A review of the New Zealand's Government release of a discussion document on Interest Deductibility

Interest Deductibility Consultative Document

On 10 June, the Government released a consultative document of 143 pages on the proposals announced in March 2021 to deny interest deductions on money borrowed to acquire residential rental properties. The consultative document provides a comprehensive analysis of the issues and the options the Government has in front of it and, while on a very tight time frame, seeks consultation and feedback from interested parties.

The Government’s aim is to reduce the incentive for people to buy or retain existing rental properties by making interest non-deductible. By doing so, this rental stock will be more freely available to home buyers.

The Government is also trying to use this as a means to increase the supply of new housing stock in New Zealand by permitting, in proposed limited circumstances, interest deductibility on newly built residential rental properties. It is also proposed that the Brightline test for new built residential rental properties will be 5 years, although this may also apply to new beach houses or second homes as well.

You will recall that:

  • for residential properties acquired on or after 27 March 2021, interest will be non-deductible from 1 October. The same applies to money borrowed to extend or improve existing properties.
  • for residential rental properties acquired before 27 March 2021, the deductibility for interest will be phased out so that by 1 April 2025 on no interest will be deductible at all.

So what do the new rules apply to and what is excluded?
The exclusions are:

  • Land outside New Zealand.
  • Employee accommodation.
  • Farmland.
  • Care facilities such as hospitals, convalescent homes, nursing homes and hospices.
  • Commercial accommodation such as hotels, motels and boarding houses (but not Air B n B etc).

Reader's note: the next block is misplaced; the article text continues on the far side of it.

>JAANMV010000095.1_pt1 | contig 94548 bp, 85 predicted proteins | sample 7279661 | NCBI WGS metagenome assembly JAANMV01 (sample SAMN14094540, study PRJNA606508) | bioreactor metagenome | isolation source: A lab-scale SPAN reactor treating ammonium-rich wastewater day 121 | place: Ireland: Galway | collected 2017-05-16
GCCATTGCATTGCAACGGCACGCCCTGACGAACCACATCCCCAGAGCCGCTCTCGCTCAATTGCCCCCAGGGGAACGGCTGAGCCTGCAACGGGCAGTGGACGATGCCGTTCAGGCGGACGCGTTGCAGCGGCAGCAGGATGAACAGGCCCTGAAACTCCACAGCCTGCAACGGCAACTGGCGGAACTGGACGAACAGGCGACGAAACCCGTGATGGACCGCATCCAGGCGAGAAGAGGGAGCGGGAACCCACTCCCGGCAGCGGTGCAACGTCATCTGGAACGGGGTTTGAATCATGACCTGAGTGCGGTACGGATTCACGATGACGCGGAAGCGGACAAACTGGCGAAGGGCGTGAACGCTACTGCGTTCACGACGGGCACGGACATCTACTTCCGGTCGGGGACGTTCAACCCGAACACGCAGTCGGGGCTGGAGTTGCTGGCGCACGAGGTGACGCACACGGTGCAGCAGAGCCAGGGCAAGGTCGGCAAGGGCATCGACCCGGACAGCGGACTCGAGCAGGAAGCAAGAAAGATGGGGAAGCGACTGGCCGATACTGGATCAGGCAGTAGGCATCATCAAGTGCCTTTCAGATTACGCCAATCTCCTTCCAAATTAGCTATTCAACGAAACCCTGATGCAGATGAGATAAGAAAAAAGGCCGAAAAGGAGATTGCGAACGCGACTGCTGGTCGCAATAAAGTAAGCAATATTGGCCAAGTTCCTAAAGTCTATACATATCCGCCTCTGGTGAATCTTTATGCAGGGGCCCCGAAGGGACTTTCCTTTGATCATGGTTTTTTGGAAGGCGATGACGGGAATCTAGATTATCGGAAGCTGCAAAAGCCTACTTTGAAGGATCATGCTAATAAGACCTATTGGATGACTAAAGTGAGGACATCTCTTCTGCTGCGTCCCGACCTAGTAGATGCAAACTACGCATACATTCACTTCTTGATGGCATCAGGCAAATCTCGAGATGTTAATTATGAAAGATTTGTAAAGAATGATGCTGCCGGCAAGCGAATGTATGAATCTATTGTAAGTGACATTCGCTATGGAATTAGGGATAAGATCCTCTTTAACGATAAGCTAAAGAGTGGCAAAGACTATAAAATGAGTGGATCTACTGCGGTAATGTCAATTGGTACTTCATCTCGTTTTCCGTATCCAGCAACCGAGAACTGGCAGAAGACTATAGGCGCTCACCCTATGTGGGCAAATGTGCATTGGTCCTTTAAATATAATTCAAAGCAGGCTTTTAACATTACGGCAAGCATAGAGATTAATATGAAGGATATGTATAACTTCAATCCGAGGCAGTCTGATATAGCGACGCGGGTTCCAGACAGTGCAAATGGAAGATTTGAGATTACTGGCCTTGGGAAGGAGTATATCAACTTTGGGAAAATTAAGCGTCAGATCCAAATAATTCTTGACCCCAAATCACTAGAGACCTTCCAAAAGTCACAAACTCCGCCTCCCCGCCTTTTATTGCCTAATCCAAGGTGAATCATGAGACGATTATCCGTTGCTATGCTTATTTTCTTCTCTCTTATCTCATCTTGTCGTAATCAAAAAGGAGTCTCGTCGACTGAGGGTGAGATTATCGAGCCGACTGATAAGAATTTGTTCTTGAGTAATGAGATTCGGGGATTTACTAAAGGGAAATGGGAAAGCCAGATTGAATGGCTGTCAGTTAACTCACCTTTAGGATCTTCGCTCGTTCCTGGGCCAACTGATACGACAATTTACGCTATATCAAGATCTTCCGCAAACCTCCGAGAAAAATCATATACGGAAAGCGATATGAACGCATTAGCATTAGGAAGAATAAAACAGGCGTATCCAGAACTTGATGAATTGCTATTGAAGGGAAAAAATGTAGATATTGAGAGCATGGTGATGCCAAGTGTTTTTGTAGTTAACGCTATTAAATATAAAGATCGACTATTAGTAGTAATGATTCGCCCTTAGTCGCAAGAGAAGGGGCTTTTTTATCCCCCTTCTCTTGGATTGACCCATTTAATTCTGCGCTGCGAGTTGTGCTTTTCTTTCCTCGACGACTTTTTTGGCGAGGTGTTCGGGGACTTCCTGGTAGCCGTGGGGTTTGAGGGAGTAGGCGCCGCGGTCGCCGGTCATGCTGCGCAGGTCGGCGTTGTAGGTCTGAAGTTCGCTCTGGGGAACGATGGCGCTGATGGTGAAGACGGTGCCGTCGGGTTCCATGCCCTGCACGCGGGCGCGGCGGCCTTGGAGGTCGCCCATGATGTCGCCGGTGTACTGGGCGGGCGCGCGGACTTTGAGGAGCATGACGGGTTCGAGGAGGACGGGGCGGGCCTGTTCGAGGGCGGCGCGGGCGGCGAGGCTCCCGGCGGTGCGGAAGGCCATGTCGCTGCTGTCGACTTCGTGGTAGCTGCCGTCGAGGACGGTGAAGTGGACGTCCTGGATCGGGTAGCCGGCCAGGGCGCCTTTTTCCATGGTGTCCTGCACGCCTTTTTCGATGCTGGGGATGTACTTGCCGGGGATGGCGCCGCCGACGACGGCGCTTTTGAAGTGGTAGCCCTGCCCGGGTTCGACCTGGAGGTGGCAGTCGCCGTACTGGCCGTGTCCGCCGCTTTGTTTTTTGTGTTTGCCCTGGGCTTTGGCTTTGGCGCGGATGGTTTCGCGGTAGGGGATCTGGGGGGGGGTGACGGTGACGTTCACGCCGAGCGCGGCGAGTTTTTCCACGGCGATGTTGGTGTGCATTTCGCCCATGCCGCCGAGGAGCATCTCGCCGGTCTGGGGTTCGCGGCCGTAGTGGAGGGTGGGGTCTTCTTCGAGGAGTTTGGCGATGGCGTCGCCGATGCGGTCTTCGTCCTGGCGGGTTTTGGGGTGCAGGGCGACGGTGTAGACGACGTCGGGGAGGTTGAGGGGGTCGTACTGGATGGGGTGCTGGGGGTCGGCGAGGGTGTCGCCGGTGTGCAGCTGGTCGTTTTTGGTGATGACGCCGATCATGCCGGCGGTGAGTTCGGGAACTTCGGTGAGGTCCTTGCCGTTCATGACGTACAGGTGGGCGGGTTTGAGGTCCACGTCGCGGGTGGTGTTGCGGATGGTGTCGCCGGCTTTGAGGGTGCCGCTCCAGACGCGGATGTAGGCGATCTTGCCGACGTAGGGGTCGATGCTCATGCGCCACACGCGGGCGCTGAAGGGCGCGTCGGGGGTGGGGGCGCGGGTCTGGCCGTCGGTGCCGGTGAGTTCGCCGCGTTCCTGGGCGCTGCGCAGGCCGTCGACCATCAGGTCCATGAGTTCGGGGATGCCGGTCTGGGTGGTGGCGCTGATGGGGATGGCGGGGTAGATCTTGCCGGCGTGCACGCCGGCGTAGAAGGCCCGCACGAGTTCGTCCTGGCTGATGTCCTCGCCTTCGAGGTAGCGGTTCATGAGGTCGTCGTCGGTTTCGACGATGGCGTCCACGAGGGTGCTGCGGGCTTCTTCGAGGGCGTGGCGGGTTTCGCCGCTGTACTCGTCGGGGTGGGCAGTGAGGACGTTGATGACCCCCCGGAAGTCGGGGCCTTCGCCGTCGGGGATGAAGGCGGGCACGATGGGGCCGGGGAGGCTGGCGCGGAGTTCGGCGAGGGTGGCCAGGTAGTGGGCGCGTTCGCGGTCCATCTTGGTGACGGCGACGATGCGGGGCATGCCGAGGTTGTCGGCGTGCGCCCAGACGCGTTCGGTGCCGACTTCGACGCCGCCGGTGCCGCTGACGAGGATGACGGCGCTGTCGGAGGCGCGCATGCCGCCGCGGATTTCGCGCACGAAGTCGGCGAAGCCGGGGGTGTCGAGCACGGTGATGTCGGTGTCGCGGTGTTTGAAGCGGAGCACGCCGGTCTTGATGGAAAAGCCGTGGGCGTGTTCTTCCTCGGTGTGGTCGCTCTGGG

• Retirement villages and rest homes.
  • The main home.

There is a natural interplay between the operation of the Brightline rules and the denial of interest deductibility. There is also a similar interplay with the existing mixed-use asset rules and rental property loss limitation rules (prohibition of negative gearing). The inter-relationship between these various provisions all need to be considered and resolved before the law can be passed.

The Government is questioning whether if interest is non-deductible, but a property is sold and the gain is subject to the Brightline test, whether interest should be permitted as a tax deduction. Interest will be tax deductible for property developers and those who are taxable on the gain irrespective of how long a property is held, where the property is on revenue account irrespective of when it is sold.

The definition of a new build is going to be a key facet of the proposed new law. This is because potentially interest deductibility can be obtained for the acquisition of new builds, and secondly, a lesser 5-year Brightline test will apply.

As noted above, potentially this will apply to not just rental properties, but also to baches etc that are new builds.

A new build is likely to constitute:

  • Where a dwelling is added to vacant land